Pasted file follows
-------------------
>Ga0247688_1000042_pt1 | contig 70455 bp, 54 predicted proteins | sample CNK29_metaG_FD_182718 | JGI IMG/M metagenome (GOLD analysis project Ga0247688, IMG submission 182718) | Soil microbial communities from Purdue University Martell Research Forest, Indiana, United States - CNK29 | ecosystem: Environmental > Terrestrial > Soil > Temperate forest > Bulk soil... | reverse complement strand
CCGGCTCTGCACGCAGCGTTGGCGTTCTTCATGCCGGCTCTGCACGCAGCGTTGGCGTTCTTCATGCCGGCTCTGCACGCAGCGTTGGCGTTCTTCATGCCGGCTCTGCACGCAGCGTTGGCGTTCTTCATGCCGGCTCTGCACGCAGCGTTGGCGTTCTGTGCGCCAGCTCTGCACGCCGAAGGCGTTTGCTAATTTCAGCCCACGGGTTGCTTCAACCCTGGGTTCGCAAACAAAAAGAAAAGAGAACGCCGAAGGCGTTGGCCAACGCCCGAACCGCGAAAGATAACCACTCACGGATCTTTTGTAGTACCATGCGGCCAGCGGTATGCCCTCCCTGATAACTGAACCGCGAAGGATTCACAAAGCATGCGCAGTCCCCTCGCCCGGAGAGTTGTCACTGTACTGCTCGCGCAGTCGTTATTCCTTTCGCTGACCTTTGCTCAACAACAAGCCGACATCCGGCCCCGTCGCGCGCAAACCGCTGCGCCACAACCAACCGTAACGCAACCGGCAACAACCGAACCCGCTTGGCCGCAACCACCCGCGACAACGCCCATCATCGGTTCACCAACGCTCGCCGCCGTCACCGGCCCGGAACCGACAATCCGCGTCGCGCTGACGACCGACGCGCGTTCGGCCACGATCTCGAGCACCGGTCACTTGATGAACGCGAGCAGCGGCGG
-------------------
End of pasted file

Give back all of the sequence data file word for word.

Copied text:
>Ga0247688_1000042_pt1 | contig 70455 bp, 54 predicted proteins | sample CNK29_metaG_FD_182718 | JGI IMG/M metagenome (GOLD analysis project Ga0247688, IMG submission 182718) | Soil microbial communities from Purdue University Martell Research Forest, Indiana, United States - CNK29 | ecosystem: Environmental > Terrestrial > Soil > Temperate forest > Bulk soil... | reverse complement strand
CCGGCTCTGCACGCAGCGTTGGCGTTCTTCATGCCGGCTCTGCACGCAGCGTTGGCGTTCTTCATGCCGGCTCTGCACGCAGCGTTGGCGTTCTTCATGCCGGCTCTGCACGCAGCGTTGGCGTTCTTCATGCCGGCTCTGCACGCAGCGTTGGCGTTCTGTGCGCCAGCTCTGCACGCCGAAGGCGTTTGCTAATTTCAGCCCACGGGTTGCTTCAACCCTGGGTTCGCAAACAAAAAGAAAAGAGAACGCCGAAGGCGTTGGCCAACGCCCGAACCGCGAAAGATAACCACTCACGGATCTTTTGTAGTACCATGCGGCCAGCGGTATGCCCTCCCTGATAACTGAACCGCGAAGGATTCACAAAGCATGCGCAGTCCCCTCGCCCGGAGAGTTGTCACTGTACTGCTCGCGCAGTCGTTATTCCTTTCGCTGACCTTTGCTCAACAACAAGCCGACATCCGGCCCCGTCGCGCGCAAACCGCTGCGCCACAACCAACCGTAACGCAACCGGCAACAACCGAACCCGCTTGGCCGCAACCACCCGCGACAACGCCCATCATCGGTTCACCAACGCTCGCCGCCGTCACCGGCCCGGAACCGACAATCCGCGTCGCGCTGACGACCGACGCGCGTTCGGCCACGATCTCGAGCACCGGTCACTTGATGAACGCGAGCAGCGGCGG